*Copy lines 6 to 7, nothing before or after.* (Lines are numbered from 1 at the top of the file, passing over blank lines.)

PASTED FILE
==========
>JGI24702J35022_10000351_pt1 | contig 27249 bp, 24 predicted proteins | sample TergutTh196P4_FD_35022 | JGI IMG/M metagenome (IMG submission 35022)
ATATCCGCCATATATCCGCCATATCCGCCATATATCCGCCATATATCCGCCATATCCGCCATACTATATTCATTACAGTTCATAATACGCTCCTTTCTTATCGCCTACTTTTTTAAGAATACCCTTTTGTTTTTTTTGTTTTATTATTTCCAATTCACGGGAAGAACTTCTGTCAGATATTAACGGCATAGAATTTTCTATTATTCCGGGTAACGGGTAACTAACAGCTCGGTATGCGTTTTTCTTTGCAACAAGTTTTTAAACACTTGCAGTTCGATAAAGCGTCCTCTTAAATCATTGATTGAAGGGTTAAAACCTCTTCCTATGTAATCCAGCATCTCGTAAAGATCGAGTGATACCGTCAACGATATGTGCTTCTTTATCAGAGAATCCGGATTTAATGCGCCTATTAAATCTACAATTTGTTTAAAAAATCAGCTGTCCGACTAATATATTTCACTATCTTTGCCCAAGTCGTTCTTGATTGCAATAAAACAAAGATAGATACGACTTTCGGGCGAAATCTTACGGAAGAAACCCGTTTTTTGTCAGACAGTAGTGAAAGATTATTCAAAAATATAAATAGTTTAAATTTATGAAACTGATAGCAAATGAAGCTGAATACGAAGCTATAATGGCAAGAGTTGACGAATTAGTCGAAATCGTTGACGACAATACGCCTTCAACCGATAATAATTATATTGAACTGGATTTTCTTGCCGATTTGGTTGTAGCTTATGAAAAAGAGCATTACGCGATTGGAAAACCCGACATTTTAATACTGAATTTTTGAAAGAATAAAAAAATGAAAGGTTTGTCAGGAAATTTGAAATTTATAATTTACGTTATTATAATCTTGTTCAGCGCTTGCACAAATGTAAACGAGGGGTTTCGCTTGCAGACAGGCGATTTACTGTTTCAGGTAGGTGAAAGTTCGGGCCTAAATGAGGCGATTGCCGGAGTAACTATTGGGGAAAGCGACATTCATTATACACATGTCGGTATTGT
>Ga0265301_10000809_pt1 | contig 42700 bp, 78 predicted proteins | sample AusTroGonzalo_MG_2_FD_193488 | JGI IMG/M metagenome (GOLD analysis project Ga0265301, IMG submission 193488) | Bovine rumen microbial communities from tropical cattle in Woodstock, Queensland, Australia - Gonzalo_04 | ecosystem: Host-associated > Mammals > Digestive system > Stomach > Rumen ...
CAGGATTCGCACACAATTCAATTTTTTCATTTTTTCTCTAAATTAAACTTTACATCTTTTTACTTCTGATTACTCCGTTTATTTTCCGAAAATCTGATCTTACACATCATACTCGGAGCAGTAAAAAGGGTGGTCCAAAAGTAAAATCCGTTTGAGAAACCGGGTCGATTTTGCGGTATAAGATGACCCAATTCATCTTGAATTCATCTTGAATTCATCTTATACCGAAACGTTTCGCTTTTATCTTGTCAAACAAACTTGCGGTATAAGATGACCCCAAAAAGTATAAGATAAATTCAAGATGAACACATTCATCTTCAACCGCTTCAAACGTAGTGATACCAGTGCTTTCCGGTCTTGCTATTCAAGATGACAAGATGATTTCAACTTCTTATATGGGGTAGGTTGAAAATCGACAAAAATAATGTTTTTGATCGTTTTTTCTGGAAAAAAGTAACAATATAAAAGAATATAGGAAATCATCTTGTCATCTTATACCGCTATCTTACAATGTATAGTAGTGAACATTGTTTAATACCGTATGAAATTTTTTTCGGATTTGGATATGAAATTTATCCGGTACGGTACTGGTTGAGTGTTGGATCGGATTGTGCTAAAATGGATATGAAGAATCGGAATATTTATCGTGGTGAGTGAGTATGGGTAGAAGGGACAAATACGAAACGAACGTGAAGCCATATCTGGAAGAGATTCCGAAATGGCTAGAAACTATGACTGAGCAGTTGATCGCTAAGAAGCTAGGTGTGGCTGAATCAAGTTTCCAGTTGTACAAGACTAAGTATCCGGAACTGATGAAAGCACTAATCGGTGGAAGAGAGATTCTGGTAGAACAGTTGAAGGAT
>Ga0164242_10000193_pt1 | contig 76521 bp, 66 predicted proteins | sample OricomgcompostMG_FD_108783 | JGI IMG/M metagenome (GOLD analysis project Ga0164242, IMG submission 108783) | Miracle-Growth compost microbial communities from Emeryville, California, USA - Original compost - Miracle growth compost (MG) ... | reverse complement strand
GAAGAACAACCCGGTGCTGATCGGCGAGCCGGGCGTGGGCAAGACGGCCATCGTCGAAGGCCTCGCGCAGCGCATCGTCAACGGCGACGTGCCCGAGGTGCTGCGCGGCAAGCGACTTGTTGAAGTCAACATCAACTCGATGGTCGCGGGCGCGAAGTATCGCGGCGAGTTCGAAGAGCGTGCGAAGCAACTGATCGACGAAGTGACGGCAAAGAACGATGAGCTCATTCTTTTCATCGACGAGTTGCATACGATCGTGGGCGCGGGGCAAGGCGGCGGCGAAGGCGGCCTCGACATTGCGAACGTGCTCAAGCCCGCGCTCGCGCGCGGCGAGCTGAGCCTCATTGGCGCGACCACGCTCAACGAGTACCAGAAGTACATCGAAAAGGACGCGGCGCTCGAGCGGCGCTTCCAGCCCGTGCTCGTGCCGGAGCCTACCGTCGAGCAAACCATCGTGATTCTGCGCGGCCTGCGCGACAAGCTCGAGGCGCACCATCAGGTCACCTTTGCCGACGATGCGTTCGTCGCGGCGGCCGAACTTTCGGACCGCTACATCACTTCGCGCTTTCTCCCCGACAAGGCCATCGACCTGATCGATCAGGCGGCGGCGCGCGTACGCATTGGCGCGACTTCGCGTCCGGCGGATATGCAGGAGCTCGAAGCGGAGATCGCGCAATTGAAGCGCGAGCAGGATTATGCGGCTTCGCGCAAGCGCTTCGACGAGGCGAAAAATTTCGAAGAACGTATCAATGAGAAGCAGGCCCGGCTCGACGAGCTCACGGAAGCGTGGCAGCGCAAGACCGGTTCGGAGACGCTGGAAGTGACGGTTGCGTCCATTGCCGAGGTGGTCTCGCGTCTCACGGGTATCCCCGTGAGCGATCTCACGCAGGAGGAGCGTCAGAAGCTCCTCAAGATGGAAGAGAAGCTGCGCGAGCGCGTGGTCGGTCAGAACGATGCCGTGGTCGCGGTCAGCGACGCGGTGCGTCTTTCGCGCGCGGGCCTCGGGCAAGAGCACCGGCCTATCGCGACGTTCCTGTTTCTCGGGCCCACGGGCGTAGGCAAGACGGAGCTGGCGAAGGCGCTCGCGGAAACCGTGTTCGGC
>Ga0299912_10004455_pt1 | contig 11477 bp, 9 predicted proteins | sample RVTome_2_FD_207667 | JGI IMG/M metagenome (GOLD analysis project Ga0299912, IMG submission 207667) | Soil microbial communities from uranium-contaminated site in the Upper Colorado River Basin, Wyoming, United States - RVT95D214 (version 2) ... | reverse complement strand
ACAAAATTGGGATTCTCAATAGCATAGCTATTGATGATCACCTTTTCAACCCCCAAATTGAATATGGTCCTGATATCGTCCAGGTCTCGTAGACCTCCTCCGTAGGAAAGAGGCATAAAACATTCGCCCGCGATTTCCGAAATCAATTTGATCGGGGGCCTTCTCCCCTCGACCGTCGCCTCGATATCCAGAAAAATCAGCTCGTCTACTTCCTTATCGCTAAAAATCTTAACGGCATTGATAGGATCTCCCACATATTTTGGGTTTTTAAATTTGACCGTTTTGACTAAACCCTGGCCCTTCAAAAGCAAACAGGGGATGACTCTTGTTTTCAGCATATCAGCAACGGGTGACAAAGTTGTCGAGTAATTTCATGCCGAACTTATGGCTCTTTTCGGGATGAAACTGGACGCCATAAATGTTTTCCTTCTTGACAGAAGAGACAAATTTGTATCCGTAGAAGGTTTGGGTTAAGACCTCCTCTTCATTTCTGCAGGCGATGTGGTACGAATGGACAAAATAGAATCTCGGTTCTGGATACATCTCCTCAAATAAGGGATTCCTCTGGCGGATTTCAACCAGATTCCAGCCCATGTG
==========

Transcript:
GAAGAACAACCCGGTGCTGATCGGCGAGCCGGGCGTGGGCAAGACGGCCATCGTCGAAGGCCTCGCGCAGCGCATCGTCAACGGCGACGTGCCCGAGGTGCTGCGCGGCAAGCGACTTGTTGAAGTCAACATCAACTCGATGGTCGCGGGCGCGAAGTATCGCGGCGAGTTCGAAGAGCGTGCGAAGCAACTGATCGACGAAGTGACGGCAAAGAACGATGAGCTCATTCTTTTCATCGACGAGTTGCATACGATCGTGGGCGCGGGGCAAGGCGGCGGCGAAGGCGGCCTCGACATTGCGAACGTGCTCAAGCCCGCGCTCGCGCGCGGCGAGCTGAGCCTCATTGGCGCGACCACGCTCAACGAGTACCAGAAGTACATCGAAAAGGACGCGGCGCTCGAGCGGCGCTTCCAGCCCGTGCTCGTGCCGGAGCCTACCGTCGAGCAAACCATCGTGATTCTGCGCGGCCTGCGCGACAAGCTCGAGGCGCACCATCAGGTCACCTTTGCCGACGATGCGTTCGTCGCGGCGGCCGAACTTTCGGACCGCTACATCACTTCGCGCTTTCTCCCCGACAAGGCCATCGACCTGATCGATCAGGCGGCGGCGCGCGTACGCATTGGCGCGACTTCGCGTCCGGCGGATATGCAGGAGCTCGAAGCGGAGATCGCGCAATTGAAGCGCGAGCAGGATTATGCGGCTTCGCGCAAGCGCTTCGACGAGGCGAAAAATTTCGAAGAACGTATCAATGAGAAGCAGGCCCGGCTCGACGAGCTCACGGAAGCGTGGCAGCGCAAGACCGGTTCGGAGACGCTGGAAGTGACGGTTGCGTCCATTGCCGAGGTGGTCTCGCGTCTCACGGGTATCCCCGTGAGCGATCTCACGCAGGAGGAGCGTCAGAAGCTCCTCAAGATGGAAGAGAAGCTGCGCGAGCGCGTGGTCGGTCAGAACGATGCCGTGGTCGCGGTCAGCGACGCGGTGCGTCTTTCGCGCGCGGGCCTCGGGCAAGAGCACCGGCCTATCGCGACGTTCCTGTTTCTCGGGCCCACGGGCGTAGGCAAGACGGAGCTGGCGAAGGCGCTCGCGGAAACCGTGTTCGGC
>Ga0299912_10004455_pt1 | contig 11477 bp, 9 predicted proteins | sample RVTome_2_FD_207667 | JGI IMG/M metagenome (GOLD analysis project Ga0299912, IMG submission 207667) | Soil microbial communities from uranium-contaminated site in the Upper Colorado River Basin, Wyoming, United States - RVT95D214 (version 2) ... | reverse complement strand